I love reading personal finance blogs and have learned so much through these blogger’s entries. I am not a personal finance guru, but enjoy reading the advice from the experts.
This past month we sat down and evaluated our financial goals for the future. We currently are carrying a mortgage on our house, have two car payments to make, a small amount of credit card debt (from when my husband was unemployed), and a sizable amount of student loans. I am a big fan of Mary Hunt and her website, and for her members she offers a rapid debt repayment calculator, that can help assist you in figuring out how to become debt free. Her idea, like many financial advisors, is to snowball the debt to get rid of it. When we pay off a debt, we simply move our payment over to the next debt and pay that off. Then we move those two payments over to the next debt, and so forth. Using this idea helps you pay your debts down quicker without putting any additional money into it (unless you choose so) and requires little effort on your part.
Once we put all of this information into the calculator, we were able to see that we could potentially own everything that we have and pay off all of our debt by 2014. What an achievement that would be for our family. All of this rides on the fact that our cars hold out that long, that my husband stays employed, and that no major catastrophes occur that could deter us from reaching these goals.
My husband was not too keen on keeping our cars for another seven years (his is a 2000 & mine is a 1999) and he didn’t know if he wanted to stay in our house that long either.
My theory on the housing issue is no matter where we live, we will have to put work into our home in order for us to live within our budget. When we did searches on houses in our area, even the million dollar homes would need to be adapted to our taste. The more updating we do to the house we already live in, the more I love where we are. We have plenty of room and there are always things that we could do to the home we are currently living in that could make it special for us. This is also our first home, as we have previously lived in a townhouse and apartments, and I am proud of the home we have. Think back on your own first home…Was it everything you ever dreamed of? Maybe, but maybe not. This is our first home and being in our twenties, I am proud of what we have.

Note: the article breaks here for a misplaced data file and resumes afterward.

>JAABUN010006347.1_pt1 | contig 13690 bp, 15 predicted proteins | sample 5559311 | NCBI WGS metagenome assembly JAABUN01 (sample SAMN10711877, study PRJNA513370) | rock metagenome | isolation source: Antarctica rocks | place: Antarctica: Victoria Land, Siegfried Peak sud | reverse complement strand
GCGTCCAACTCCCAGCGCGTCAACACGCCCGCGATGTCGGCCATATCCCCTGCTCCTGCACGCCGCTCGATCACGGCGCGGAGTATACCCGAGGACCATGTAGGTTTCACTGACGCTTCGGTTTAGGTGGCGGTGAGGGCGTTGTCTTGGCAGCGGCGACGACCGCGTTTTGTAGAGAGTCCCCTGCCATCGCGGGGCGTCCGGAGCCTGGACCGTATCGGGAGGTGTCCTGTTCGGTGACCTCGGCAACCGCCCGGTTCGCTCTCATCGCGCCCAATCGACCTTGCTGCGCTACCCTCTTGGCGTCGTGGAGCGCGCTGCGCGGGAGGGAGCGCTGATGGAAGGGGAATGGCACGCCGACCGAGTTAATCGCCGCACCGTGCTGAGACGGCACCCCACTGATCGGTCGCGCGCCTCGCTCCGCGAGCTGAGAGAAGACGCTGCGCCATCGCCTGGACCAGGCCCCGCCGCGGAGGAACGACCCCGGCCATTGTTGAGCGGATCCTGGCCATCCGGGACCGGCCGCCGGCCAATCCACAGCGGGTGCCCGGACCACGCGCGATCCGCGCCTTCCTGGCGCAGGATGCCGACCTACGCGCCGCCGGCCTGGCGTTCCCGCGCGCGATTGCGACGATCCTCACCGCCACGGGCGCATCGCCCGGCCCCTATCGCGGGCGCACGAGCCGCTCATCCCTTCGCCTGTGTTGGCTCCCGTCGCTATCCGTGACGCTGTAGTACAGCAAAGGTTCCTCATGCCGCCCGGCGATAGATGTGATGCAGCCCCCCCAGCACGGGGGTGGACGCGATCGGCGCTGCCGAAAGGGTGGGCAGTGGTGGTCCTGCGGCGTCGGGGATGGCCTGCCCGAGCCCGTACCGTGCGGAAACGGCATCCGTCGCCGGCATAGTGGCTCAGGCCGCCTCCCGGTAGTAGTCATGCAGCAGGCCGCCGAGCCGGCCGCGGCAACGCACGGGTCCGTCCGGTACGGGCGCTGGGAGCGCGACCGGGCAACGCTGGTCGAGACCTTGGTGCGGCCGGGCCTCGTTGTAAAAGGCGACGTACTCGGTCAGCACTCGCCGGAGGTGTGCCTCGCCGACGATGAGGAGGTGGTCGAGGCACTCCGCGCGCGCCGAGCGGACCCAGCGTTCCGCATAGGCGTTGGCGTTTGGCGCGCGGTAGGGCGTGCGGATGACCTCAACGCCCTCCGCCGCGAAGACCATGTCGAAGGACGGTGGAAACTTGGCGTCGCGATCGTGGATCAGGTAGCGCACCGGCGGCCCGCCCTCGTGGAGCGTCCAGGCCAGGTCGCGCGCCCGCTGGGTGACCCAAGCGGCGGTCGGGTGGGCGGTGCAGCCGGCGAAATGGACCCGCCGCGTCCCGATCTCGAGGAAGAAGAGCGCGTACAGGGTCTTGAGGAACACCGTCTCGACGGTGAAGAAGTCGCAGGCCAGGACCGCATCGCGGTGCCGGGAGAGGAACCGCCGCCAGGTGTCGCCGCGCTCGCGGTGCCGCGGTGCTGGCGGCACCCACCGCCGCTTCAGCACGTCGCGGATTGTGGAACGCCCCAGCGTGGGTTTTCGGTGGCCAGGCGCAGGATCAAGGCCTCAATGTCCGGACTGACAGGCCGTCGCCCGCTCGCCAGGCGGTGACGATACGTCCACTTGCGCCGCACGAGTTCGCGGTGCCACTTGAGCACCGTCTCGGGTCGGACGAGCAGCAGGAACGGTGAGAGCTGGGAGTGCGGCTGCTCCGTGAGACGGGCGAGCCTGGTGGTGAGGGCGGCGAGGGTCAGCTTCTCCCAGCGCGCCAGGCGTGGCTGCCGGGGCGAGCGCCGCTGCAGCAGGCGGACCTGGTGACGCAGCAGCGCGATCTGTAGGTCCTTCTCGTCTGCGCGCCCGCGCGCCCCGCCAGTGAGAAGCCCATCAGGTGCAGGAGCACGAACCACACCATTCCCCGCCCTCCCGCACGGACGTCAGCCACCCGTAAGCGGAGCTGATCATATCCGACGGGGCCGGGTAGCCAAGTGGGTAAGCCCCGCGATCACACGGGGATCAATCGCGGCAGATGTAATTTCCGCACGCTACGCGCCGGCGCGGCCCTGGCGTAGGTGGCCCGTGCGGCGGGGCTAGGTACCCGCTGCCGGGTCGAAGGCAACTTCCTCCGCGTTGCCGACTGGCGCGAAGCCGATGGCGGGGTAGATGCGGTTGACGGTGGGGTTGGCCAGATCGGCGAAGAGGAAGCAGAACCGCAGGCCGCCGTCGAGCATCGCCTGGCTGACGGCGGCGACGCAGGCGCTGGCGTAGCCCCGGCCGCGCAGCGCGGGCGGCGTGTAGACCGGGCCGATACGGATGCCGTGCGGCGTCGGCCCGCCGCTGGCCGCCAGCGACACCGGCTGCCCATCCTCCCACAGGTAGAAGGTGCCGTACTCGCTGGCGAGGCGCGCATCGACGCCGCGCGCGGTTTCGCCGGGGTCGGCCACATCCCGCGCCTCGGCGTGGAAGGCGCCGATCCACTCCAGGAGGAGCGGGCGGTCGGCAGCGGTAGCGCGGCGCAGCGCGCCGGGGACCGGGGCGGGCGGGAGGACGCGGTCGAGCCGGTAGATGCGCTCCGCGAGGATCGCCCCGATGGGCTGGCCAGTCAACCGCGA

The cars are not the best cars on the block, but I have never felt the pressures of keeping up with anyone in the car department. In a sea of SUV’s and fancy minivans, my Subaru Outback is different, but it is safe and functional. Aren’t those the most important things about a car? If we care for the cars that we have, doing the routine maintenance of owning a car, they could run for many more years.
Have you set financial goals for yourself? Do you find them achievable?
Just some food for thought, but read this article on a woman who is living on 12,000 a year
and struggling to get by. She has some creative ideas for staying within her budget. Likewise, how about a family who is struggling to live on $150,000 a year
. What do you think about these two situations? How do they compare to your own?
Finally, just to put it all in perspective, did you realize that if you make $2,200 that you are considered rich according to a global study. I bet many of you never thought you are rich, but after reading this article
, it might help you to realize just how blessed you really are.
I hope this offers some food for thought! I will continue to share our progress as we tackle our financial goals and will also continue to share ways (on our site and the blog) that you can reach your own goals!